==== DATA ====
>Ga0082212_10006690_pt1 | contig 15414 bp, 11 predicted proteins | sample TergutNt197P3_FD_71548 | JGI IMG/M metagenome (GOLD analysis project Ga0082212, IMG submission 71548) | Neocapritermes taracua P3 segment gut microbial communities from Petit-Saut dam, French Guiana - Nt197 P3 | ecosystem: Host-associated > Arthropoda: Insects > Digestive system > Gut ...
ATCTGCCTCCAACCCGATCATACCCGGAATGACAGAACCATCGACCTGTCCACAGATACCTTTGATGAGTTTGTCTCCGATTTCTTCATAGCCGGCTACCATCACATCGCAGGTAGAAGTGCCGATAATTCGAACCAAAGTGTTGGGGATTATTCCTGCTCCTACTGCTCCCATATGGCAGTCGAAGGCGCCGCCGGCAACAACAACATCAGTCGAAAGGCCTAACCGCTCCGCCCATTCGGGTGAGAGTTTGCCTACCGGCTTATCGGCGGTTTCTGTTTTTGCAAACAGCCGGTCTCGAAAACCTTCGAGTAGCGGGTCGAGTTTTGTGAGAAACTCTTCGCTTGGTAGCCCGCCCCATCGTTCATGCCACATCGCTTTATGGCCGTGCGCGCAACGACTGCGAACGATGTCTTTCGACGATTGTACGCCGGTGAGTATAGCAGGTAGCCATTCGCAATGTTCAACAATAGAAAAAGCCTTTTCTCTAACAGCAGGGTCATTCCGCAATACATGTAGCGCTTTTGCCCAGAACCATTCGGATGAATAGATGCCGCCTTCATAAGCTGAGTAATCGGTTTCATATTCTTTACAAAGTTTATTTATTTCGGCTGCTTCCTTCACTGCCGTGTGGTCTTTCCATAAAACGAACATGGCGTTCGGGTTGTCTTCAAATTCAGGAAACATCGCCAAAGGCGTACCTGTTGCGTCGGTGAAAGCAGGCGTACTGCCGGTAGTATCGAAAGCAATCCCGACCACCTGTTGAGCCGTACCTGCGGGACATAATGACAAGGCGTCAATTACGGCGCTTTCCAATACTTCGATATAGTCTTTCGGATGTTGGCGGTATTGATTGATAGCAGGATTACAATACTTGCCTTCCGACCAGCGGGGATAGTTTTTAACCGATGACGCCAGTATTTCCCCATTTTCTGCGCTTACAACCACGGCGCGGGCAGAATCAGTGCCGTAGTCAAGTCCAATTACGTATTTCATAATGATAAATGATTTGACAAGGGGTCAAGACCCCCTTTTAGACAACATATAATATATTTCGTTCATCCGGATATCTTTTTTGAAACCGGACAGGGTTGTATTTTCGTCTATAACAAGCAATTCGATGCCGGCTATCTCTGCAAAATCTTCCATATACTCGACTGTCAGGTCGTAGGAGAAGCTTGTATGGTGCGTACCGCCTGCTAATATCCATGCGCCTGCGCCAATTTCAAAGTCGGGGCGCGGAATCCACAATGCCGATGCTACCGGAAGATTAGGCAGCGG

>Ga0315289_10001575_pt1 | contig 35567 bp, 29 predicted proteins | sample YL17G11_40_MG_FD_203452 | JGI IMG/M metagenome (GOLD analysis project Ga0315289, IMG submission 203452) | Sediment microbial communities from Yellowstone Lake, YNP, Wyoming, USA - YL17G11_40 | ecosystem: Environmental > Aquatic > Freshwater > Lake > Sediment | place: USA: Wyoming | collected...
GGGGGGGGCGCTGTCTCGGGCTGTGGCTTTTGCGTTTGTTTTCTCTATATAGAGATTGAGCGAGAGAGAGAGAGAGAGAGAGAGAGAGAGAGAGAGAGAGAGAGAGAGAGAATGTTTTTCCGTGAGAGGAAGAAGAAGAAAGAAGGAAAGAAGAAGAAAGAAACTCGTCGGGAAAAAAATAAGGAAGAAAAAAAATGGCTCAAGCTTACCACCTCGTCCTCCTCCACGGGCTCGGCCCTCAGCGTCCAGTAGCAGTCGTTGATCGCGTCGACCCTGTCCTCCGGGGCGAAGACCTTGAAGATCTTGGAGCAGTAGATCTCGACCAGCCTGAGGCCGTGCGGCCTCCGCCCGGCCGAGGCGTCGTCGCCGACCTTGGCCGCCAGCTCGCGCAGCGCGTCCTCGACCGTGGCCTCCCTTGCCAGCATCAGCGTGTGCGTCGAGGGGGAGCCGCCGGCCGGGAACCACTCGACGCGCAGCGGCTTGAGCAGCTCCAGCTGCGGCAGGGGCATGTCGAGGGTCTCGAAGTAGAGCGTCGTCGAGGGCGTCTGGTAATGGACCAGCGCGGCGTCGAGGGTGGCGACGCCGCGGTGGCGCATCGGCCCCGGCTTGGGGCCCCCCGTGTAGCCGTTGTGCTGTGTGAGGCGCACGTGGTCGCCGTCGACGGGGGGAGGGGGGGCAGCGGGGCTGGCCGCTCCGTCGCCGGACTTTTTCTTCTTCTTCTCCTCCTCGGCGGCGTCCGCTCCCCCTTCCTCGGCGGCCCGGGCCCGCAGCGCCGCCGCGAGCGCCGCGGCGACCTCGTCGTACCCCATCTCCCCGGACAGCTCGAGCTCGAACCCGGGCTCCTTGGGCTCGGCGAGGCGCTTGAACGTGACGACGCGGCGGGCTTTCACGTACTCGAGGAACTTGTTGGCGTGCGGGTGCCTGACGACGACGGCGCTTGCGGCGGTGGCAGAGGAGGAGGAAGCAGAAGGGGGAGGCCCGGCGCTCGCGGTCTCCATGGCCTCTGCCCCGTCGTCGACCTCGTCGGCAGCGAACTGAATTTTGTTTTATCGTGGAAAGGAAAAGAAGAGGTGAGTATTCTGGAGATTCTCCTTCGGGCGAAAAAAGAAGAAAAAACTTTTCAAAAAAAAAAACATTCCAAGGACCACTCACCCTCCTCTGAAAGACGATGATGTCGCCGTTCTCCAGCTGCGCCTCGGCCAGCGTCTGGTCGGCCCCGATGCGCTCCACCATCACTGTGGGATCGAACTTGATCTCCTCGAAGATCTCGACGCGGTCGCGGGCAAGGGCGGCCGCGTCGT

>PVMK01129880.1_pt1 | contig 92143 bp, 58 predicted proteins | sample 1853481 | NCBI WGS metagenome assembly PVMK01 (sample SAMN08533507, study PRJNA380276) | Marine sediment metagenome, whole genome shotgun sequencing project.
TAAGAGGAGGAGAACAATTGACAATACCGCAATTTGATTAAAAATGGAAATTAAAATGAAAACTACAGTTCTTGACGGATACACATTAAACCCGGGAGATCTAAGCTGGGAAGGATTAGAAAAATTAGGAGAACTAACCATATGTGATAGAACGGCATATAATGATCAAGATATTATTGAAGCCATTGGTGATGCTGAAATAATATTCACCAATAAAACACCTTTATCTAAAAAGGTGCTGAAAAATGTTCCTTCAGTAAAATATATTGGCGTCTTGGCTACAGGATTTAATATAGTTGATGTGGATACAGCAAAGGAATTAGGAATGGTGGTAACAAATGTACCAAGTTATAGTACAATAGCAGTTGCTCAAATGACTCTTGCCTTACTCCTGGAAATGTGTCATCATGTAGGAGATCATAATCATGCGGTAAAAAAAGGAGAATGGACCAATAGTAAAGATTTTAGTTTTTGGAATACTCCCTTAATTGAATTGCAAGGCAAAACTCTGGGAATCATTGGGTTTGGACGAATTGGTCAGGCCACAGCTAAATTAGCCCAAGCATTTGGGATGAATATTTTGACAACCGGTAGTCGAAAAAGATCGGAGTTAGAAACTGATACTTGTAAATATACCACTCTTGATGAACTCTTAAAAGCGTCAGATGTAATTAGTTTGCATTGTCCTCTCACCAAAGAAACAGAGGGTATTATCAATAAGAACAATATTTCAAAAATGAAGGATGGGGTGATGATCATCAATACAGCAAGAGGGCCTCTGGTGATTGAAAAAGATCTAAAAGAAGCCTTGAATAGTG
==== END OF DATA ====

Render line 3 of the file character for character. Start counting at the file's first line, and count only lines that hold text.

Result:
>Ga0315289_10001575_pt1 | contig 35567 bp, 29 predicted proteins | sample YL17G11_40_MG_FD_203452 | JGI IMG/M metagenome (GOLD analysis project Ga0315289, IMG submission 203452) | Sediment microbial communities from Yellowstone Lake, YNP, Wyoming, USA - YL17G11_40 | ecosystem: Environmental > Aquatic > Freshwater > Lake > Sediment | place: USA: Wyoming | collected...